I don't think such an attitude to law or governance accomplishes anything. The real result of a struggle is stalemate, inactivity, and the same stuff over and over again. We want government to respond to our needs, but we're unwilling to compromise over those needs, and so nothing happens.

Thankfully, Lincoln understood politics differently.

Martin Hyde
02-16-2006, 12:37 PM
The EP came under heavy criticism precisely and specifically because it freed slaves in areas the government did not control and did NOT free them in many areas the government DID control.

Lincoln wasn't certain he had the legal authority to free slaves in states that were not in rebellion/border states, and he also had the practical fear of doing so because he did not want the rebellion to spread.

It should be noted however that when the EP took effect on January 1, 1863 it affected most of the confederacy and as the Union methodically took back confederate lands it resulted in the freeing of thousands upon thousands of slaves. The only areas of the confederacy not affected were Tennessee which was under union control, a few counties in Virginia under union control, and a few areas in Louisiana under union control.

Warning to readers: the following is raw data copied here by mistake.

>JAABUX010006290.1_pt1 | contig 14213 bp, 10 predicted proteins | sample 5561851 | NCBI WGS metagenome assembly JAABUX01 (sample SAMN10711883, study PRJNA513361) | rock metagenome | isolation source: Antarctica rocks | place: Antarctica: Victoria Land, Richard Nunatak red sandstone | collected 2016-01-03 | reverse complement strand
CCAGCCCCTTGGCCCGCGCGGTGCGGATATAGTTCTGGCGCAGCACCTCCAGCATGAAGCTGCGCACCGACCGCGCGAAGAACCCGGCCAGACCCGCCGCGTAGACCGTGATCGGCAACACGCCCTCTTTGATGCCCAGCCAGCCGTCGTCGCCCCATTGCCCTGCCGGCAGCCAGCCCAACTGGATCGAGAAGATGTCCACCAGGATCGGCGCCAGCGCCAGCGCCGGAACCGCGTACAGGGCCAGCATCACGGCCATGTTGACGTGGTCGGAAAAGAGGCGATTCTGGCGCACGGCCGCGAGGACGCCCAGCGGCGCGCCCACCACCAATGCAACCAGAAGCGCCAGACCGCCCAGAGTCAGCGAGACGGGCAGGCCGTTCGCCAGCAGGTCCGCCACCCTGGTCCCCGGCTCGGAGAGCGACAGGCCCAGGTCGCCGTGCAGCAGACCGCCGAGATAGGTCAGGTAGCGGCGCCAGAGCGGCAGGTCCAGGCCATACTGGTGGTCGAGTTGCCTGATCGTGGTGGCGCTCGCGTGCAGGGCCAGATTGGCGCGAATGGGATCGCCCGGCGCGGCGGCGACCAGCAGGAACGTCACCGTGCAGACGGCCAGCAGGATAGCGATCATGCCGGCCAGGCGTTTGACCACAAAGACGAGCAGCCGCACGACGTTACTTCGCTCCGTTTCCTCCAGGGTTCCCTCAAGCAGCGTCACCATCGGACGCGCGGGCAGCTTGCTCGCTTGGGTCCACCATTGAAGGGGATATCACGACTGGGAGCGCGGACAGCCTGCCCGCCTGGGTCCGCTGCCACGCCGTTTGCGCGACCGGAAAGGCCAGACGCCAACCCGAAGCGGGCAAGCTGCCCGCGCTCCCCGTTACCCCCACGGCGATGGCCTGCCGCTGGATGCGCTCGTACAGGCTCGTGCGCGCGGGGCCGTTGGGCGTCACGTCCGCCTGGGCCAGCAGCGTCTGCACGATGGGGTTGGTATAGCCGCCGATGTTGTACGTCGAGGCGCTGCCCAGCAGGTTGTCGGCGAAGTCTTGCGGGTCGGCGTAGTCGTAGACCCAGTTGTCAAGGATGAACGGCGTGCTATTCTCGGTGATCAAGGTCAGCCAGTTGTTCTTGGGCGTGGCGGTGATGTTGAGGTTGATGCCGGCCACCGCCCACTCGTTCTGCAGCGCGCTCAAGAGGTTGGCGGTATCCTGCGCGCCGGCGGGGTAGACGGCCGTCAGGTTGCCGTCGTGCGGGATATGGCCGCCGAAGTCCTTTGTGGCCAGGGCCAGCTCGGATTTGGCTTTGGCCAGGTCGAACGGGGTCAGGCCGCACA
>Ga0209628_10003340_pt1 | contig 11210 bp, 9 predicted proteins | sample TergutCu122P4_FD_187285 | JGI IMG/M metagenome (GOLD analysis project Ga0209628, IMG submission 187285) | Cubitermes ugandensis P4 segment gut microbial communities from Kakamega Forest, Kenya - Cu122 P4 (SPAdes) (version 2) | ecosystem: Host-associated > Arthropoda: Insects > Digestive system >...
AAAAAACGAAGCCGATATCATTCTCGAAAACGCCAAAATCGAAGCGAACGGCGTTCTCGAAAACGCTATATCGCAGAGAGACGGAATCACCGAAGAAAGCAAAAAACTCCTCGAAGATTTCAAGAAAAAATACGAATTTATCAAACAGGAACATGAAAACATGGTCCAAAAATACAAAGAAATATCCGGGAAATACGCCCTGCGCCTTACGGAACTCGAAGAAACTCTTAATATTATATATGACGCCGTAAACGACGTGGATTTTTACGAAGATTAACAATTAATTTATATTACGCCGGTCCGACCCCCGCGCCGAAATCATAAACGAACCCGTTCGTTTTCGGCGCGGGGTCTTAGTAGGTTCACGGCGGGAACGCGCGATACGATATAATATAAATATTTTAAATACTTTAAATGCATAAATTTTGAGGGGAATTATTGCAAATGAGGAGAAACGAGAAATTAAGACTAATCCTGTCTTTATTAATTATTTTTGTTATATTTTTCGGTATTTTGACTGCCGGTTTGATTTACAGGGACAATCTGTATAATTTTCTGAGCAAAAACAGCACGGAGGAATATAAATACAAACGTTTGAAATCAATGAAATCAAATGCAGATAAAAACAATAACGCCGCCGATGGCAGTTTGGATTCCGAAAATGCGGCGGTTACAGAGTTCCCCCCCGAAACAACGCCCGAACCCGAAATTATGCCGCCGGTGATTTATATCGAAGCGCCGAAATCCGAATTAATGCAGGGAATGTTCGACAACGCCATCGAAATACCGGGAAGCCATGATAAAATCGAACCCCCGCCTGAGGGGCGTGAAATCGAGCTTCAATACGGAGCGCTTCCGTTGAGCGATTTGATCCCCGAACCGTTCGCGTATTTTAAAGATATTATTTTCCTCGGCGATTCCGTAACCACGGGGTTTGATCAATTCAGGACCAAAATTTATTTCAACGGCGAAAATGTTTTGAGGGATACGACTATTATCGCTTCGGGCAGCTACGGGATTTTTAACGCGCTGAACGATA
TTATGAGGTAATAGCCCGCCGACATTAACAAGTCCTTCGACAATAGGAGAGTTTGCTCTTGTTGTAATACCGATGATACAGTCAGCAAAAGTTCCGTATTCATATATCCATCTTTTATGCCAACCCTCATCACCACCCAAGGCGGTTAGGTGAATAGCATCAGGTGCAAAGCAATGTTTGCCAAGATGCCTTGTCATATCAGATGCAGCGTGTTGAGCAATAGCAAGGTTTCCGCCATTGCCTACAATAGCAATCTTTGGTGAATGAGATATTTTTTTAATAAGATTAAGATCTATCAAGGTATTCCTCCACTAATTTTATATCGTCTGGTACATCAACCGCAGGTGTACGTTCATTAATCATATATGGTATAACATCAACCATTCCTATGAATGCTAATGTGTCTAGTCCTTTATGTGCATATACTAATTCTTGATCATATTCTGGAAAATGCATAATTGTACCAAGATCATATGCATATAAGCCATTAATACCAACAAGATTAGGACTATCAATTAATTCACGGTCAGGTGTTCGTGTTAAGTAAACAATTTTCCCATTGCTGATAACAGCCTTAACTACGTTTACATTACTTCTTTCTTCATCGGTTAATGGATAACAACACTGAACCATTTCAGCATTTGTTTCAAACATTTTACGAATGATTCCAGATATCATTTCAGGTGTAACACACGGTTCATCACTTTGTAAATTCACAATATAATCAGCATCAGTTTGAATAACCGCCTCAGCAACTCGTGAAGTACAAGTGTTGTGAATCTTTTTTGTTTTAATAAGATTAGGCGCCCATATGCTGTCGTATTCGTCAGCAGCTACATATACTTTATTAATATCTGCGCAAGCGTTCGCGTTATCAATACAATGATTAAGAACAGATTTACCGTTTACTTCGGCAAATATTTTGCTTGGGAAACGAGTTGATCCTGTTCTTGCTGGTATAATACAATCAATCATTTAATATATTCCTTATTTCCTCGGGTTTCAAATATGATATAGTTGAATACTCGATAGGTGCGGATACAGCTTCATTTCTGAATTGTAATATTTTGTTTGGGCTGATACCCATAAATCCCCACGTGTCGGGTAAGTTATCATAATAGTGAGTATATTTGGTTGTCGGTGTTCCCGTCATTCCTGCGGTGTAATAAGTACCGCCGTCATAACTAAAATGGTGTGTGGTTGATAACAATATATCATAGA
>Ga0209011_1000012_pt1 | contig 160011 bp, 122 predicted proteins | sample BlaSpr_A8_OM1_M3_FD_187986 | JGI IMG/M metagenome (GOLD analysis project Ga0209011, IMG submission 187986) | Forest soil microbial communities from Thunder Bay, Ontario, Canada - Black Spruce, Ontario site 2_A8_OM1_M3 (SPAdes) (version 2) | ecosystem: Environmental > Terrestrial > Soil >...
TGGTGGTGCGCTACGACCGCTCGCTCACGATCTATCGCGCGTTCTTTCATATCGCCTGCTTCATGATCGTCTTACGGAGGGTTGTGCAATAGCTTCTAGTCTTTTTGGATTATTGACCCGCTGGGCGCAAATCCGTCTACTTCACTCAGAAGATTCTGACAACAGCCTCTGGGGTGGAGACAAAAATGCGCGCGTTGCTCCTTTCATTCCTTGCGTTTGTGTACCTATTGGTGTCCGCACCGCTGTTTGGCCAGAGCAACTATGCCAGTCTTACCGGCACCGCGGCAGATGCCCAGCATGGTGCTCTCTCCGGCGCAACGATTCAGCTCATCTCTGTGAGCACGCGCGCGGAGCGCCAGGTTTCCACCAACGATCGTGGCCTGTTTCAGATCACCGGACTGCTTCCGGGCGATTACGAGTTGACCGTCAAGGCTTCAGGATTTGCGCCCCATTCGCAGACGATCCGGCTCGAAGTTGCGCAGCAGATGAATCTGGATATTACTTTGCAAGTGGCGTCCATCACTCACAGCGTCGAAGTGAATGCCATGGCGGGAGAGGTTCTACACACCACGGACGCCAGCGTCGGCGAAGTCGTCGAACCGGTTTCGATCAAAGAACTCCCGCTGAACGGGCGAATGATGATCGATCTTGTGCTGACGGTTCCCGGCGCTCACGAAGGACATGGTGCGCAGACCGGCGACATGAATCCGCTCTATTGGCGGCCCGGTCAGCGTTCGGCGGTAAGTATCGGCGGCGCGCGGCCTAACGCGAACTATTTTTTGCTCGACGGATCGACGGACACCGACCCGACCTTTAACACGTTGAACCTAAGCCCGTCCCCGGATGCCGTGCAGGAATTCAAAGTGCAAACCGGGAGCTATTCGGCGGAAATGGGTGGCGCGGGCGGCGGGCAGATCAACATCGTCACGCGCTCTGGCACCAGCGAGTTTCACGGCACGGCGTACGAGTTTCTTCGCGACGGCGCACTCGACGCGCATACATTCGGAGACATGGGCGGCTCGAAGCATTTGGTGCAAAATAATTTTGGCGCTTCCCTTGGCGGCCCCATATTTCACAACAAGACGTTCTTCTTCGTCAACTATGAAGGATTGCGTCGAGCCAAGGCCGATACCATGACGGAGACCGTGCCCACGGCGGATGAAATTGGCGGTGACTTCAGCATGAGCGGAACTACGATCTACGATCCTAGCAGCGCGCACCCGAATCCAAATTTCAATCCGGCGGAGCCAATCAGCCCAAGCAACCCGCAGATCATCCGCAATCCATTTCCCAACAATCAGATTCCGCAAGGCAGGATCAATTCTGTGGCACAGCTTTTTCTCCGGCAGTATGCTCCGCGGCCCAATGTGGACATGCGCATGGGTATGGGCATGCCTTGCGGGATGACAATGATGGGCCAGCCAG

It should be noted though that in many of these Confederate areas conquered by union forces, union forces had already freed slaves prior to the EP. Eventually it was ordered that union troops not do this, but once done it wasn't something easily undone, and eventually it was clearly stated that union troops would not be returning fugitive slaves. So in many areas already under union control slaves were able to escape in the confusion of war without any realistic chance of being reapprehended.

There were also other emancipation efforts within the union and within already-conquered territory. For example the government agreed to pay slaveholders to emancipate their slaves willingly.

Exapno Mapcase
02-16-2006, 01:11 PM
Yes, the Proclamation's text applied to the states and areas in rebellion. And it most certainly was a political document, since the President had absolutely no way of enforcing it.

By issuing the Proclamation, Lincoln was asserting that he was President of the entire country, including those areas in rebellion. However, he had no constitutional power to free any slaves if this were true: he could not unilaterally override state law. So the Proclamation is a logical paradox: it applies only if it doesn't apply.